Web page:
"Wherever men have lived there is a story to be told." Henry David Thoreau

Saturday, December 7, 2013

The Inspiration Behind The Turquoise Sun

While excavating the primeval cliff dwellings of the long-vanished Anasazi tribe, 19th-century archaeologist Tanya Darrow and rival archaeologist, Keane Trevalyan, find a hidden passageway that sweeps them back in time to the 13th century. Trapped in the untamed splendor of the primitive past, and worshipped as gods by the ancient cliff dwellers, Tanya and Keane are drawn into a lively battle of wit and will, of love and war, and the realization that their destinies have always been linked by one thing ... the Turquoise Sun.

Behind the Story:

Shortly after the Spaniards arrived in the American Southwest, explorers reported the discovery of ancient ruins belonging to a lost civilization in southwestern Colorado.

The first report to gain public notice came after an important discovery by two cowboys in December, 1888. While out searching for stray cattle, Richard Wetherill and Charlie Mason stumbled upon the largest ruin which they named Cliff Palace.

The Smithsonian Institution and other museums had been sponsoring expeditions into the Southwest since the 1880s. With the discovery of Cliff Palace, the interest shifted to Mesa Verde. Both official and unofficial excavating was conducted in the area until Mesa Verde National Park was established in 1906.

Many people have theorized on the disappearance of the Anasazi. When I read the history of the Hopi Indians, however, I felt that the question had been satisfactorily addressed by their historians. I chose to use their creation myths, legends, and some of their religious beliefs to provide the basis for this story about the Anasazi.

Studies also reveal that the Anasazi gradually abandoned the cliff dwellings during the same time-frame that the Aztecs, or Aztlans, rose to power in Mexico. Some scholars believe that the Aztecs (whom history records as having come from caves in the north) might have been descendants of those Anasazi who left the hard life in the San Juan River region for the easier life in the tropics.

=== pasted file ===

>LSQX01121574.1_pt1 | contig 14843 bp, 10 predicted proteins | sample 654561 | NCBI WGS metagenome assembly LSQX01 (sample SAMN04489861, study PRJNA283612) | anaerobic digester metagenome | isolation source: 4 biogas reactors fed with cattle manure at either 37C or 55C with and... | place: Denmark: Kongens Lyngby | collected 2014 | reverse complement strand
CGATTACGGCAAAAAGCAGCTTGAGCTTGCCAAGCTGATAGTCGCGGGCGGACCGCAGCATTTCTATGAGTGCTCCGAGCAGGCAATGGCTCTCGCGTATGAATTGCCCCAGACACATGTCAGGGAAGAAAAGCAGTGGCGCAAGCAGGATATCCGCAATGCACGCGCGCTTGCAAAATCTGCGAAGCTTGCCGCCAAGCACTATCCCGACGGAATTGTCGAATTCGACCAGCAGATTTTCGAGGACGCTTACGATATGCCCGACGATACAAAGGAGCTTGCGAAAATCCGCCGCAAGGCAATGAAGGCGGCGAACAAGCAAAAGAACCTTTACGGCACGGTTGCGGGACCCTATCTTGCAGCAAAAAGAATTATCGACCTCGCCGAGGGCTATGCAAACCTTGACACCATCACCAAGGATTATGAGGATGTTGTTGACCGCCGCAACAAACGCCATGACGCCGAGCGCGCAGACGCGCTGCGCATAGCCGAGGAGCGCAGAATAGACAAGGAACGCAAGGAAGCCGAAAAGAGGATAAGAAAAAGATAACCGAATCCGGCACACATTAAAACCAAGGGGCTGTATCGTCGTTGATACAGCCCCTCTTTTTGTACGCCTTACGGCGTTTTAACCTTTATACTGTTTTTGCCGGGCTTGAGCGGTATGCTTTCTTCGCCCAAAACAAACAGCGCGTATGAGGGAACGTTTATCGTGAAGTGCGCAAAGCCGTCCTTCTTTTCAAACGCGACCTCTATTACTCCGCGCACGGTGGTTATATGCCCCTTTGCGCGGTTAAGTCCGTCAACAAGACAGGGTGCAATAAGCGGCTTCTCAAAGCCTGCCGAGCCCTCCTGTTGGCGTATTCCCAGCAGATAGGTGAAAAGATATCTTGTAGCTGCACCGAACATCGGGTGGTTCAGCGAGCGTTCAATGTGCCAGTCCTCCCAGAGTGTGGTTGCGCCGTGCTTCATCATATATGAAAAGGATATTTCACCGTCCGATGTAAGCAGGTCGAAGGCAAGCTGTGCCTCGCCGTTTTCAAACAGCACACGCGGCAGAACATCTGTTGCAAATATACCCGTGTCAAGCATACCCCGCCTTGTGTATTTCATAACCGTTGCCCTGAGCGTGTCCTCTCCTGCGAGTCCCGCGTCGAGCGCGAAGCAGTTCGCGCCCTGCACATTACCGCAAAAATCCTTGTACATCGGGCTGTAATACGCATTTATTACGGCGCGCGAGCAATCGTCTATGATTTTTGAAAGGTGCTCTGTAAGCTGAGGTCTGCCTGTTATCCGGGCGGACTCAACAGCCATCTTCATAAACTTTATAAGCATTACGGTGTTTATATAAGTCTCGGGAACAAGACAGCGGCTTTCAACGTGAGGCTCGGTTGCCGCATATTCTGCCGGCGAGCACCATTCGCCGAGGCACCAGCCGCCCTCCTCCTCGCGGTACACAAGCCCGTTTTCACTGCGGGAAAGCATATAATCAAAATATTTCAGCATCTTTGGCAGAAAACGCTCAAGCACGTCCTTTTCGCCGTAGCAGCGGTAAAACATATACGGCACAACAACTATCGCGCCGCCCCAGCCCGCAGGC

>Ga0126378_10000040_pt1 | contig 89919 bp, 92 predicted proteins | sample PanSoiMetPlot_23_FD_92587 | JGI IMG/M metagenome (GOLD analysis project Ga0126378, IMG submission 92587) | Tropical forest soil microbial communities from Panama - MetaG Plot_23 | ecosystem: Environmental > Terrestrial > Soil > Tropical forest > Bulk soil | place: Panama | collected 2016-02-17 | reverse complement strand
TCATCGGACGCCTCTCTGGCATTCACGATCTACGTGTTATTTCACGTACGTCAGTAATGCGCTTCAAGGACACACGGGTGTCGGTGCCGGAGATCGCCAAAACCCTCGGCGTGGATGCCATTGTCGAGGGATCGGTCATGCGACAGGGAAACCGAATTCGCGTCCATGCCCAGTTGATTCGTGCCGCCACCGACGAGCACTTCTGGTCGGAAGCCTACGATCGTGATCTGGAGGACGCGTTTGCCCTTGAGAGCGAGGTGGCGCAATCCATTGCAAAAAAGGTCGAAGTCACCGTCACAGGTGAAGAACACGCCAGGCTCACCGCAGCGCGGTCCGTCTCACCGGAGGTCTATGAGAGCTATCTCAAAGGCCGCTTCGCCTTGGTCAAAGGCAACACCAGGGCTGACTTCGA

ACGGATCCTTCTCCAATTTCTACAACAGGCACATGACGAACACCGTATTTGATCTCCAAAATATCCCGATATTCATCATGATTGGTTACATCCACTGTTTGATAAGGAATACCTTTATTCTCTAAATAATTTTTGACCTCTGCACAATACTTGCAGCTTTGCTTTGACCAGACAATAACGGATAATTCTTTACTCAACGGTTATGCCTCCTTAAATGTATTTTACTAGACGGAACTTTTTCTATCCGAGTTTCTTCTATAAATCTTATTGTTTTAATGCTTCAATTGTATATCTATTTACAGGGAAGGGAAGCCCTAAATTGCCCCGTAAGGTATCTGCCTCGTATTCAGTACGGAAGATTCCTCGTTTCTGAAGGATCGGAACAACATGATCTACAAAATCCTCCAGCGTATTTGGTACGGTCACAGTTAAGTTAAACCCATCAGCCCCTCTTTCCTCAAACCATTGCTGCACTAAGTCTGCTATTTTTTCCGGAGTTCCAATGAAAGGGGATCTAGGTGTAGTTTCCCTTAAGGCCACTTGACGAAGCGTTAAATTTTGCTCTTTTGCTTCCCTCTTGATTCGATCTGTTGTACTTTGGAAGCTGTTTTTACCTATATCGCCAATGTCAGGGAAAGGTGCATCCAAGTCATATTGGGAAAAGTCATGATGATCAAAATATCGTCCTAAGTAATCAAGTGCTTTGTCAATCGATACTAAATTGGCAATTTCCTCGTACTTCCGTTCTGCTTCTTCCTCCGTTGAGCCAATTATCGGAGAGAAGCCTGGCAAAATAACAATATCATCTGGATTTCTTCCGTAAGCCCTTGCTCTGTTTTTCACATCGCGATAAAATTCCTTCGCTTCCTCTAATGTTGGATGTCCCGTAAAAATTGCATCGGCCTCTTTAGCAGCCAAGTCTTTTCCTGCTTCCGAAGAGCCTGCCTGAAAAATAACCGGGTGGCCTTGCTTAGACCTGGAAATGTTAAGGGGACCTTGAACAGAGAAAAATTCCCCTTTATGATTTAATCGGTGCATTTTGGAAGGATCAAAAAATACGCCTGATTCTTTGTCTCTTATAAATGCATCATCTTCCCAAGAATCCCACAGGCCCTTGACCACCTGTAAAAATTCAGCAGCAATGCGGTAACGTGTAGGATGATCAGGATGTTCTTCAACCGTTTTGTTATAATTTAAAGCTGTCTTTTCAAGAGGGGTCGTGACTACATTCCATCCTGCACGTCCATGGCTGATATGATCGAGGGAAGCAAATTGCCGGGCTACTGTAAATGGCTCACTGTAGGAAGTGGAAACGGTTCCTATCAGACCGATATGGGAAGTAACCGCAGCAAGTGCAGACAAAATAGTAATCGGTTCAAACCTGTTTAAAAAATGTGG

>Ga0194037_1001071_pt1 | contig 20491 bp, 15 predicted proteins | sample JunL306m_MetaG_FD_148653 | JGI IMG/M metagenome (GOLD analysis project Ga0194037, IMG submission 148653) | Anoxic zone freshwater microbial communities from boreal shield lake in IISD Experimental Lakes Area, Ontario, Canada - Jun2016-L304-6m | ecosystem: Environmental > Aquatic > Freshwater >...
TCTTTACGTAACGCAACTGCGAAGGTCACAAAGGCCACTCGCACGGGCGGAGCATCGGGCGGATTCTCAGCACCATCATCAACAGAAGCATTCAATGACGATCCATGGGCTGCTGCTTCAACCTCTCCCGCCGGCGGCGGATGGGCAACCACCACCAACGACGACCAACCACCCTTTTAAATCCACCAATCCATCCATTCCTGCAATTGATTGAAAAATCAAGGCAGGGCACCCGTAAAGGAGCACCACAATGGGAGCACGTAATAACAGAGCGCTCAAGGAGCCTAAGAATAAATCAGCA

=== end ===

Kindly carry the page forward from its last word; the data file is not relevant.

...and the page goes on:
When I think back to what sparked my initial interest in the Anasazi Indians, I would have to say it started with a hurried trip to Mesa Verde around 1979. It was the first time I’d seen the ruins, and I had never heard of them before this visit. Some ten years later, I read Louis L’Amour’s book, The Haunted Mesa, and it renewed my interest in the mysterious cliff dwellers. Like all writers, it only takes one seed to grow a forest. The next thing I knew, I was up to my ears in some very compelling research, which required that I return to the cliff dwellings around 1992 for more in-depth study. On that trip, with our three children, we visited Mesa Verde in southwestern Colorado, and Betatakin and White House Ruins in Arizona. These places inspired both The Turquoise Sun and Firelight.
   

One of the strongest memories I have was of an old Indian man we passed on the steep, twisting path leading down to the Betatakin ruins. When we looked back, just a moment later, the old Indian was gone–nowhere to be seen on the path above us, leading out of the canyon. It was only a brief passing, eye contact, and exchanged smiles but it had a lasting impression. We joked at the time that maybe he was a ghost of the Old Ones said to linger in the dusty ruins. From him was born the loveable and slightly eccentric shaman in my book, Ten-Moon, who believes it was his power that brought the hero and heroine across time.

When you stand in the ruins with the massive rock all around you, it is indeed easy to imagine that the stone dwellings have retained the imprint of those who lived there. When you go into the kivas and the small rooms where they lived, you can almost feel their presence. If you listen closely, you'll hear the wind whispering through ruins like the voices of those who went before. And one of the voices might even belong to the Old Indian who smiles at tourists on the path to Betatakin...

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